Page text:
Then and Now: Strangely, many local place names honor men who never set foot in Sudbury

0

The men who lent their names to Capreol, Garson, Creighton, Rayside, Falconbridge and Blezard Valley never visited the communities that bear their names.

A wheelchair tour of the city of Greater Sudbury offers a history lesson. Every neighborhood and community name on the map has a story.

Have you ever wondered how Capreol got its name?

Frederick Chase Capreol, a man who never visited the community, was a promoter of the Toronto Railroad in the 1850s. Capreol Township was named in his honor. The community of Capreol bears the name of the township.

But Capreol’s father is believed to be Frank Dennie (1869-1963), a Boer War veteran and prospector. He owned the Hanmer Hotel and took advantage of other available opportunities, working as a lumberjack, mining developer, and landowner.

In 1903 Dennie was hired by American inventor Thomas Edison to oversee the cutting of a baseline for a mining exploration project near Garson. Dennie encountered quicksand and missed a nickel discovery by about 100 meters. (In 1929, Thayer Lindsley of the Falconbridge Mining Company discovered nickel a few meters away.)

Dennie purchased land in Capreol Township when he learned that CN planned to build a junction where the Toronto rail line would meet the Montreal line.

According to the book “Capreol: The First 75 Years”, Dennie agreed to give the railroad the land it needed if he promised to make Capreol a permanent divisional point with stores, a roundhouse and other buildings. railways. This agreement prevented CN from moving all railroading to North Bay in the late 1950s.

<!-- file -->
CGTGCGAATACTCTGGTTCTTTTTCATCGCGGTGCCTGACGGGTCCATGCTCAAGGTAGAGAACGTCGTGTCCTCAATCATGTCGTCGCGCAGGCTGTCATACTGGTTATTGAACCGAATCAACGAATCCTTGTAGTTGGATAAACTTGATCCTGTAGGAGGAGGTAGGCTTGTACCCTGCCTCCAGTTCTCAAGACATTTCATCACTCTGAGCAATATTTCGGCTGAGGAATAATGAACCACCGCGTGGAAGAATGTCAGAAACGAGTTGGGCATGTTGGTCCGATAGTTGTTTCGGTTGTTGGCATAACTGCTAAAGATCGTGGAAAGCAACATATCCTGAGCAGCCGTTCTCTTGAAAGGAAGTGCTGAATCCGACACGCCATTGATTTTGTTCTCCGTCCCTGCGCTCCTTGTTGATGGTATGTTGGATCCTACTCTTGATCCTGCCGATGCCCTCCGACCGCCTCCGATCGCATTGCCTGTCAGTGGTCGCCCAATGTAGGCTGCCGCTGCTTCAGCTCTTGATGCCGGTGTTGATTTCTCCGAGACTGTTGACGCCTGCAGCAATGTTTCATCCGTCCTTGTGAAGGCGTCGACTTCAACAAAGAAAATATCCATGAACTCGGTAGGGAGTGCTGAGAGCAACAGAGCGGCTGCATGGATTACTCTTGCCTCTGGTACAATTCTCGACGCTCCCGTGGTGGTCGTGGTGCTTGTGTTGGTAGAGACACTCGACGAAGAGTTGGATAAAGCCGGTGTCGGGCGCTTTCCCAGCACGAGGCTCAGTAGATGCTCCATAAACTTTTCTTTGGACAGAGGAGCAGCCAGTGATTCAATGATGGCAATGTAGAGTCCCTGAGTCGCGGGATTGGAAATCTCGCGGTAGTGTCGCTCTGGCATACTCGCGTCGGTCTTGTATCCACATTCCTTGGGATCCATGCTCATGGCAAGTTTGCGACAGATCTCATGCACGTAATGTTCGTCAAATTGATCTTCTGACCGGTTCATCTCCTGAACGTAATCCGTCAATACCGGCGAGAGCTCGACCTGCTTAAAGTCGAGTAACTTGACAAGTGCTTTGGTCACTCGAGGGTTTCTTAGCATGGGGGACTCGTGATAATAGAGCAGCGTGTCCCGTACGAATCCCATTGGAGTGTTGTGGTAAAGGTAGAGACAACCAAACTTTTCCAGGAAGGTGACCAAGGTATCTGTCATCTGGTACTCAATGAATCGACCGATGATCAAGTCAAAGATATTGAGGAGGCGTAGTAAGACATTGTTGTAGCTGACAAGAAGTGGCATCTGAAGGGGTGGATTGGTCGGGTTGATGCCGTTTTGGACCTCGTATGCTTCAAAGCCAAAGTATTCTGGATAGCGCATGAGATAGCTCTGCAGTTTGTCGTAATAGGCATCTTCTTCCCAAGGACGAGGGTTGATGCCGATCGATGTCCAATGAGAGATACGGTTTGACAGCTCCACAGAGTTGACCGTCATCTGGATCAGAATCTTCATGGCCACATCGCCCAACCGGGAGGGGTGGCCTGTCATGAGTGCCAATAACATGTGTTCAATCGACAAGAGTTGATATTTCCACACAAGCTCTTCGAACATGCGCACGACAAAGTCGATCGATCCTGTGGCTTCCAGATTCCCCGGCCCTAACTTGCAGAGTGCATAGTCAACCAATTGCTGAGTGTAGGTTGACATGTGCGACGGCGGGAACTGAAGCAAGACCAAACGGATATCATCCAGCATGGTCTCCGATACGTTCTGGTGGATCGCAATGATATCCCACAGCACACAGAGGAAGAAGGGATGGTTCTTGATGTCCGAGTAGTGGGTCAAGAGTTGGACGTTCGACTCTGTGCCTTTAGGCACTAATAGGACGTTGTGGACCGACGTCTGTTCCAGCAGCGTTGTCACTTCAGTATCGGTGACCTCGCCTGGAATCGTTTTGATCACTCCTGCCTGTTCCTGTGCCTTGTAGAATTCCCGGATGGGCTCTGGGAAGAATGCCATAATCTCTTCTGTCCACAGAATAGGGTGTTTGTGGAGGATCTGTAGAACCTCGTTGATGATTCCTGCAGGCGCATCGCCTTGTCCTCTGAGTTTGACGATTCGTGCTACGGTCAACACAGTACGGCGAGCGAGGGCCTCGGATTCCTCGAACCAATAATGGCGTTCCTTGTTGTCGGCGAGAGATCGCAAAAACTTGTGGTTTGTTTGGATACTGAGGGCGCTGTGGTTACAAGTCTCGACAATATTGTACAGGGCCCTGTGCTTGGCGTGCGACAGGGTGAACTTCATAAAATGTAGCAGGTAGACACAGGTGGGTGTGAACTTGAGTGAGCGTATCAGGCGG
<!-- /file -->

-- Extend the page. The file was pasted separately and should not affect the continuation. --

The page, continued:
The town of Capreol was incorporated in 1918.

Dennie would become Capreol’s first postmaster and open the city’s first real estate office with Cyril T. Young.

One of the main streets in Capreol is Dennie Street. Other streets in the community are named after his children.

Prior to the permanent settlement of the pioneers, a fur trading post was located on the shore of Lake Wanapitei, about eight miles from Capreol. The area around the northeast shore of the lake is home to the Wahnapitae First Nation. Its traditional name, “Wahnapitaeping”, means “place where water has the shape of a tooth”.

Gatchell in the city’s West End, one of Sudbury’s first subdivisions, is named after Moses Gatchell, a dairy farmer.

In 1903, he and his brother purchased two parcels of land on Copper Cliff Road, now known as Lorne Street, from the City of Sudbury.

The Gatchells grew oats, corn, wheat and potatoes. Their herd of 146 dairy cows provided milk to residents of Copper Cliff and Sudbury.

Gatchell was born in Fenelon Falls. Her father was an Irish immigrant and her mother was from Nova Scotia.

He was Councilor of McKim Township from 1907 to 1909 and Reeve from 1929 to 1933. He lived a long life, passing away at the age of 89 in 1950. He is buried in Eyre Cemetery.

In 1916, he began subdividing his farm and naming streets after Sudbury soldiers who died in action during the First World War.

Many Italian immigrants settled in Gatchell. Delki Dozzi Park is named after a prominent local Italian-Canadian politician, Delchi Dozzi (1936-1980, spelling corrected).

In the 1880s and 1890s, when railways began ferrying prospectors and settlers to the vast wilderness of “New” Ontario and settlements were established, many communities were named after MLAs provincial.

Most of these politicians have probably never traveled north of Queen’s Park.

Blezard Township was named for Thomas Blezard, MPP for East Peterborough from 1873 to 1902. Once an area rich in white pine, the edge of the ‘Blezard Valley’ was the site of three discoveries in the 1880s: the Blezard mine, the Stobie mine, and the Little Stobie mine. Blezard Valley became part of the City of Valley East (1997-2000) before amalgamation with the City of Greater Sudbury.

Creighton, the township, mine and village are named after David Creighton, Conservative MP for Gray North from 1875 to 1890. Before entering politics, Creighton was editor and publisher of “The Owen Sound Times”. After politics, he founded the conservative newspaper “Empire” in Toronto.